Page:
Socio-demographic, clinical, and other behavioral factors

The assessment of socio-demographic, clinical, and other behavioral factors was previously described in detail [17] and is briefly described in footnotes of Table 1.

Statistical analysis

Data analysis was conducted in 309 subjects who at baseline were aged 65 or more and had a MMSE not compatible with cognitive impairment, and who were re-evaluated. Comparison of the baseline characteristics between subjects that were followed, died, or were lost to follow up was done using the Chi-Squareor the Kruskal-Wallis tests, as appropriate, to compare all groups.

The association between chocolate intake and the development of cognitive impairment was quantified through crude and age-, education-, body massindex-, diabetes-, hypertension-, smoking- and alcohol drinking-adjusted relative risks (RR) and respective 95% confidence intervals (95% CI) using Poisson regression. Data were analyzed using STATA®,version 11.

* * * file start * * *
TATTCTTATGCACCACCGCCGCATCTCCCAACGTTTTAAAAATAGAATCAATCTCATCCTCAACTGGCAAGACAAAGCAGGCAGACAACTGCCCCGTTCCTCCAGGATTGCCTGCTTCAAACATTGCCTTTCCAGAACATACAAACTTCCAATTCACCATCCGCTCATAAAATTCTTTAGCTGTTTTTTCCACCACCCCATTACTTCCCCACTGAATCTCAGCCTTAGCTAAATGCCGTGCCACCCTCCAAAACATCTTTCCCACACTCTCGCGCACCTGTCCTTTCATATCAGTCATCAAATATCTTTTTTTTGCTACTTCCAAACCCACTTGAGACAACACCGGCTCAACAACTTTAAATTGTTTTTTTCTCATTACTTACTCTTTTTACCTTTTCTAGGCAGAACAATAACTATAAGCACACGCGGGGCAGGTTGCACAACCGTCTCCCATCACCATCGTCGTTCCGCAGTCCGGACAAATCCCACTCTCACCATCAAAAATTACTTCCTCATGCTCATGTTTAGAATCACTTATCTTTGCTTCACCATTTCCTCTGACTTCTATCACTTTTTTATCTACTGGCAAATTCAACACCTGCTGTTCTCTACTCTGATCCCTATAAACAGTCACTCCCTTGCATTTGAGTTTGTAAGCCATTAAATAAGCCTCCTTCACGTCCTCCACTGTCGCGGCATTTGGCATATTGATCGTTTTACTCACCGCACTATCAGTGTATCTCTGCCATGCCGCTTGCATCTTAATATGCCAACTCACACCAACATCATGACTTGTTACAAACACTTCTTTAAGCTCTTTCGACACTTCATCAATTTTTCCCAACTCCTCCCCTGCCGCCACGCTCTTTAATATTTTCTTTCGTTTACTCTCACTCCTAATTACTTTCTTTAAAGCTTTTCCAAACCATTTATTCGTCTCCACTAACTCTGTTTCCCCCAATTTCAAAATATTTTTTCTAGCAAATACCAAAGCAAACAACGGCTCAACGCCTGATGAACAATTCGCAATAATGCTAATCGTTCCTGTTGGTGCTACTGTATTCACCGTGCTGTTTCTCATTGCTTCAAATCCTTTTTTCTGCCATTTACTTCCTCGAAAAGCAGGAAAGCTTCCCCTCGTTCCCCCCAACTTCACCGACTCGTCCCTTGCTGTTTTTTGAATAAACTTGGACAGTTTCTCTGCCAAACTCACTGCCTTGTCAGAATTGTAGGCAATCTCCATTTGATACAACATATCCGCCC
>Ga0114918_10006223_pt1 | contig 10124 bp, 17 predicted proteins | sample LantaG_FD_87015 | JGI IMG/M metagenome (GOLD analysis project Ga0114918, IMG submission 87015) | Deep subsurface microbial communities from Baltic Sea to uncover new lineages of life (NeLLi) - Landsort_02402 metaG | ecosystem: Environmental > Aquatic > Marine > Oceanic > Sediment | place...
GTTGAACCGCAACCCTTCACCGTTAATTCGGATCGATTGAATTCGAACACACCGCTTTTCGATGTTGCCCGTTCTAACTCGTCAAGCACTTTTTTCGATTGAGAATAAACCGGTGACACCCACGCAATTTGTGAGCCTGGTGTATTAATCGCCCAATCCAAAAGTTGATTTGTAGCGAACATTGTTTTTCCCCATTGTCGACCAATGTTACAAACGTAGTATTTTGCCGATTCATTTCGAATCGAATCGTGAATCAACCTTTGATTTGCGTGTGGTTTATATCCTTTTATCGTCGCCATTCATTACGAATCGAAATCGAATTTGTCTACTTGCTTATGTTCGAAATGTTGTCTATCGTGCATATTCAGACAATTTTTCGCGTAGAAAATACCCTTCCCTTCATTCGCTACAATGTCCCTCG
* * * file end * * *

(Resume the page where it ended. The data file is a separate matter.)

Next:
Decline in cognitive performance was defined as a decrease of at least two points on the MMSE from the baseline assessment to follow up and impairment in cognitive performance was defined based on normative cut-off values of MMSE adjusted for education for the Portuguese population [19].


This study was approved by a local Ethics Committee, and all participants gave written informed consent.


Among the 531 participants that were eligible, 309 (58.2%) completed the follow-up evaluation (median follow-up: 48 months), 58 (10.9%) died before follow-up could be accomplished and there were 164 (30.9%) losses to follow-up. Participants who died during the follow up period were more likely to be older, hypertensive, to have a lower BMI, and worse MMSE score. No statistically significant differences between the groups were found regarding education, smoking, alcohol, diabetes, and caffeine or chocolate consumption (Table 1).